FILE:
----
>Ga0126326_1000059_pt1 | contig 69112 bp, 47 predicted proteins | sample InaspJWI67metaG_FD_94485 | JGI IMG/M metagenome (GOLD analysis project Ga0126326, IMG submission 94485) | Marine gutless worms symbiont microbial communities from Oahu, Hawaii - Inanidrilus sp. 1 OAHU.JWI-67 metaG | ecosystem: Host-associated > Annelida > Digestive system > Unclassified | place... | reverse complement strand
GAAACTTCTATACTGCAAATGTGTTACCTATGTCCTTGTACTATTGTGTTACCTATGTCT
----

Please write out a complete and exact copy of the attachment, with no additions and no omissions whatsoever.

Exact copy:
>Ga0126326_1000059_pt1 | contig 69112 bp, 47 predicted proteins | sample InaspJWI67metaG_FD_94485 | JGI IMG/M metagenome (GOLD analysis project Ga0126326, IMG submission 94485) | Marine gutless worms symbiont microbial communities from Oahu, Hawaii - Inanidrilus sp. 1 OAHU.JWI-67 metaG | ecosystem: Host-associated > Annelida > Digestive system > Unclassified | place... | reverse complement strand
GAAACTTCTATACTGCAAATGTGTTACCTATGTCCTTGTACTATTGTGTTACCTATGTCT